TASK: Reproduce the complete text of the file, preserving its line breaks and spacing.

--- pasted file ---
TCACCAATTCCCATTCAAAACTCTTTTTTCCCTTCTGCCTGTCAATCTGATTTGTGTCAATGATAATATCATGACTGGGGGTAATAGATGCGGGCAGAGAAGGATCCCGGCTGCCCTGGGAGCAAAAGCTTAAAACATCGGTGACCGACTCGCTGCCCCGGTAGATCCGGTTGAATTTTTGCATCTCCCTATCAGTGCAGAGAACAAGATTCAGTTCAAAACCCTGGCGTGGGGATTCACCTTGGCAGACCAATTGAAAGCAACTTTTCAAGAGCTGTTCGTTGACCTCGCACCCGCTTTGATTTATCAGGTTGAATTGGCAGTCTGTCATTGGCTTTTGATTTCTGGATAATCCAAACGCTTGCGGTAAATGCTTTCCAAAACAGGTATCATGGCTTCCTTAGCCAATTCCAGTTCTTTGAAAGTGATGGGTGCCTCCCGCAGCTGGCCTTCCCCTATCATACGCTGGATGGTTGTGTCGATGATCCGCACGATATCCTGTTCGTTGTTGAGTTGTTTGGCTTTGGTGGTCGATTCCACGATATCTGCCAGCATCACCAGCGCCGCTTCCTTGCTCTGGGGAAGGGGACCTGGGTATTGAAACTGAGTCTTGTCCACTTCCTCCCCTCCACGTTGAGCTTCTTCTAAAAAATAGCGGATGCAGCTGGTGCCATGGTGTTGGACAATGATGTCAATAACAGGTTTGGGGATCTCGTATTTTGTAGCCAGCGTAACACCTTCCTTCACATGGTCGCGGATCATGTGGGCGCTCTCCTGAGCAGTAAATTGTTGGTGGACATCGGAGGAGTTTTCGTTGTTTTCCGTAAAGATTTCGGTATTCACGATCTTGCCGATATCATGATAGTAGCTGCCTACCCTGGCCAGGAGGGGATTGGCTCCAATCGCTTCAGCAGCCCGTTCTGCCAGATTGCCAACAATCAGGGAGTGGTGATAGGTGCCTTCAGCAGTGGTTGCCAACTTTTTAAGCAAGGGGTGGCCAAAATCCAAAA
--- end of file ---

TCACCAATTCCCATTCAAAACTCTTTTTTCCCTTCTGCCTGTCAATCTGATTTGTGTCAATGATAATATCATGACTGGGGGTAATAGATGCGGGCAGAGAAGGATCCCGGCTGCCCTGGGAGCAAAAGCTTAAAACATCGGTGACCGACTCGCTGCCCCGGTAGATCCGGTTGAATTTTTGCATCTCCCTATCAGTGCAGAGAACAAGATTCAGTTCAAAACCCTGGCGTGGGGATTCACCTTGGCAGACCAATTGAAAGCAACTTTTCAAGAGCTGTTCGTTGACCTCGCACCCGCTTTGATTTATCAGGTTGAATTGGCAGTCTGTCATTGGCTTTTGATTTCTGGATAATCCAAACGCTTGCGGTAAATGCTTTCCAAAACAGGTATCATGGCTTCCTTAGCCAATTCCAGTTCTTTGAAAGTGATGGGTGCCTCCCGCAGCTGGCCTTCCCCTATCATACGCTGGATGGTTGTGTCGATGATCCGCACGATATCCTGTTCGTTGTTGAGTTGTTTGGCTTTGGTGGTCGATTCCACGATATCTGCCAGCATCACCAGCGCCGCTTCCTTGCTCTGGGGAAGGGGACCTGGGTATTGAAACTGAGTCTTGTCCACTTCCTCCCCTCCACGTTGAGCTTCTTCTAAAAAATAGCGGATGCAGCTGGTGCCATGGTGTTGGACAATGATGTCAATAACAGGTTTGGGGATCTCGTATTTTGTAGCCAGCGTAACACCTTCCTTCACATGGTCGCGGATCATGTGGGCGCTCTCCTGAGCAGTAAATTGTTGGTGGACATCGGAGGAGTTTTCGTTGTTTTCCGTAAAGATTTCGGTATTCACGATCTTGCCGATATCATGATAGTAGCTGCCTACCCTGGCCAGGAGGGGATTGGCTCCAATCGCTTCAGCAGCCCGTTCTGCCAGATTGCCAACAATCAGGGAGTGGTGATAGGTGCCTTCAGCAGTGGTTGCCAACTTTTTAAGCAAGGGGTGGCCAAAATCCAAAA